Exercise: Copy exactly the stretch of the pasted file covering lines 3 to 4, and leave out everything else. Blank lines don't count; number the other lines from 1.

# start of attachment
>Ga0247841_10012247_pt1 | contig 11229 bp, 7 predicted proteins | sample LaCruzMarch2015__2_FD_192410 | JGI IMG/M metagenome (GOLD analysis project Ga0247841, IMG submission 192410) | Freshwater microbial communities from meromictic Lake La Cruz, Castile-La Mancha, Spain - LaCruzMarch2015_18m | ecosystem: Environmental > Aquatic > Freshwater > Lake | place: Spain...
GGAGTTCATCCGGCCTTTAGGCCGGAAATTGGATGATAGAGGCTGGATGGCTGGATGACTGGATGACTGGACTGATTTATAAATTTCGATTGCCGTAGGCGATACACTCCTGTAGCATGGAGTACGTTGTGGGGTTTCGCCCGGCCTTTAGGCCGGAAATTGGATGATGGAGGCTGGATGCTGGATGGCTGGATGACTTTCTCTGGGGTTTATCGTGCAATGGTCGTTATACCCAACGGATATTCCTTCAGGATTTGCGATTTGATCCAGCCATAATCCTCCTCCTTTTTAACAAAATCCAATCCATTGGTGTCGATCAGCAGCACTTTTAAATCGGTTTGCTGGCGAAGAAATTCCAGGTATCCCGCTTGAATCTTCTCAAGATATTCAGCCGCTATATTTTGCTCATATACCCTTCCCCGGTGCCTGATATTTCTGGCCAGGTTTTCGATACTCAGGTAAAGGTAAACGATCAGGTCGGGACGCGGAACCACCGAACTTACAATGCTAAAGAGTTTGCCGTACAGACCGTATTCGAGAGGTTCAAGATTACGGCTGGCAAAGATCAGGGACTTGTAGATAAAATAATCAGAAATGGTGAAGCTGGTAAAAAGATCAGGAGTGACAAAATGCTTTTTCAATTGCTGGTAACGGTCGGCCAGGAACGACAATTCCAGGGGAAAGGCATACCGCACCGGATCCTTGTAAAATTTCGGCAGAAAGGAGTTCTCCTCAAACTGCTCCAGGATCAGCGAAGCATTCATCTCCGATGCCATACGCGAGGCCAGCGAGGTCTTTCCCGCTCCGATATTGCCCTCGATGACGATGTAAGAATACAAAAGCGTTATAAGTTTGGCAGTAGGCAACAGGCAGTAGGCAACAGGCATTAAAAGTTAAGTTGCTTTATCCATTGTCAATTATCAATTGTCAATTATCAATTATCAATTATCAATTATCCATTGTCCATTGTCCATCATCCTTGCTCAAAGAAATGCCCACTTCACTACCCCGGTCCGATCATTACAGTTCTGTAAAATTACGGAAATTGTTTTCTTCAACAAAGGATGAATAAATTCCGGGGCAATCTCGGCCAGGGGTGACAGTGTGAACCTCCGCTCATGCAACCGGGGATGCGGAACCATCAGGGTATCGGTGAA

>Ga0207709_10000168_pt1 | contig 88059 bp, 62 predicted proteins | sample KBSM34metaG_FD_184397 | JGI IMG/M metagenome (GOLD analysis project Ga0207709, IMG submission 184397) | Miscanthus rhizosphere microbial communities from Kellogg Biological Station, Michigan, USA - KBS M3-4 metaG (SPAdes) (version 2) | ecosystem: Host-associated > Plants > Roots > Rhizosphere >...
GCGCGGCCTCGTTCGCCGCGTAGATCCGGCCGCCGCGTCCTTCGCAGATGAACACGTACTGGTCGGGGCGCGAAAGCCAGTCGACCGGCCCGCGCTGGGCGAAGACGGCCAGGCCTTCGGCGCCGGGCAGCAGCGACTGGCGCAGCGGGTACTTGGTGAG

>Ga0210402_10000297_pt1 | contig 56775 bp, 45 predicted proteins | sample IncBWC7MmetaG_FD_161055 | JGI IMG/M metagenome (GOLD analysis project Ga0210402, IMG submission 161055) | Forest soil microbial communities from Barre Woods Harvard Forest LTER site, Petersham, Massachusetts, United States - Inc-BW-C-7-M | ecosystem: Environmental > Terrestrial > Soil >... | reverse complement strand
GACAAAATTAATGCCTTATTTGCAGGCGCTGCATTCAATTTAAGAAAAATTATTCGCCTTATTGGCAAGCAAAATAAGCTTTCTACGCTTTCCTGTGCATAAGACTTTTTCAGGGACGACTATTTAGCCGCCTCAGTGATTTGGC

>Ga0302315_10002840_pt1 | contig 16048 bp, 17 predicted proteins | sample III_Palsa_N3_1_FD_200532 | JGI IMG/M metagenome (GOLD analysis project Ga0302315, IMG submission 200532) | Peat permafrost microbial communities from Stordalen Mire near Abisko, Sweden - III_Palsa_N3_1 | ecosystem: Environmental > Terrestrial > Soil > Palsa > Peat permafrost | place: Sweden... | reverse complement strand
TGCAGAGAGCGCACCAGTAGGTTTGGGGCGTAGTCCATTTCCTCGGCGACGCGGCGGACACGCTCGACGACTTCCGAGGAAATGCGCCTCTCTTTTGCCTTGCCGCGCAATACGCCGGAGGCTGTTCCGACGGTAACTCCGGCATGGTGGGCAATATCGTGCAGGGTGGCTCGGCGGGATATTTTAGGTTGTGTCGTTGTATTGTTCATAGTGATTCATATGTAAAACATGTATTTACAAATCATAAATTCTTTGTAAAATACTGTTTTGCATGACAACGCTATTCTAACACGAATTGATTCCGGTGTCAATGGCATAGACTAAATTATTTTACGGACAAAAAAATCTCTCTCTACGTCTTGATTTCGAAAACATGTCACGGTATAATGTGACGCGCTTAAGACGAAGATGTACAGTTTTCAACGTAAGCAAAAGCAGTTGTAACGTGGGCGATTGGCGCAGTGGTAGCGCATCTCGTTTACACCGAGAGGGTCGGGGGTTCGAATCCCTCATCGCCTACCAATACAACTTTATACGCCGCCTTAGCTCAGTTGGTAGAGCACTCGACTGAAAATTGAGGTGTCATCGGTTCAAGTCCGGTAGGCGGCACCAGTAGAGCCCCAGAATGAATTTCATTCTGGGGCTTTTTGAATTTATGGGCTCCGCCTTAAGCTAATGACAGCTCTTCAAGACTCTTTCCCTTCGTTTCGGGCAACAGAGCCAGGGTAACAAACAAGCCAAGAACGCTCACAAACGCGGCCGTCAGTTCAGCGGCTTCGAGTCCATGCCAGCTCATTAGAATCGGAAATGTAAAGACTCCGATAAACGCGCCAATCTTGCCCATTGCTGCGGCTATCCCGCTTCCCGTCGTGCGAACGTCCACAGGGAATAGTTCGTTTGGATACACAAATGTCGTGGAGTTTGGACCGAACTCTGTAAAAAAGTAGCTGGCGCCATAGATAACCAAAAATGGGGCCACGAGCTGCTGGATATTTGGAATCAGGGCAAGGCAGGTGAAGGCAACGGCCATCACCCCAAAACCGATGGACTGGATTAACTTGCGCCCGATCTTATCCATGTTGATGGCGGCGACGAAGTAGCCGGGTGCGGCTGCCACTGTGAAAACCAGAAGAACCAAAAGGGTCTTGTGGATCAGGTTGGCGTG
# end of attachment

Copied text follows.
>Ga0207709_10000168_pt1 | contig 88059 bp, 62 predicted proteins | sample KBSM34metaG_FD_184397 | JGI IMG/M metagenome (GOLD analysis project Ga0207709, IMG submission 184397) | Miscanthus rhizosphere microbial communities from Kellogg Biological Station, Michigan, USA - KBS M3-4 metaG (SPAdes) (version 2) | ecosystem: Host-associated > Plants > Roots > Rhizosphere >...
GCGCGGCCTCGTTCGCCGCGTAGATCCGGCCGCCGCGTCCTTCGCAGATGAACACGTACTGGTCGGGGCGCGAAAGCCAGTCGACCGGCCCGCGCTGGGCGAAGACGGCCAGGCCTTCGGCGCCGGGCAGCAGCGACTGGCGCAGCGGGTACTTGGTGAG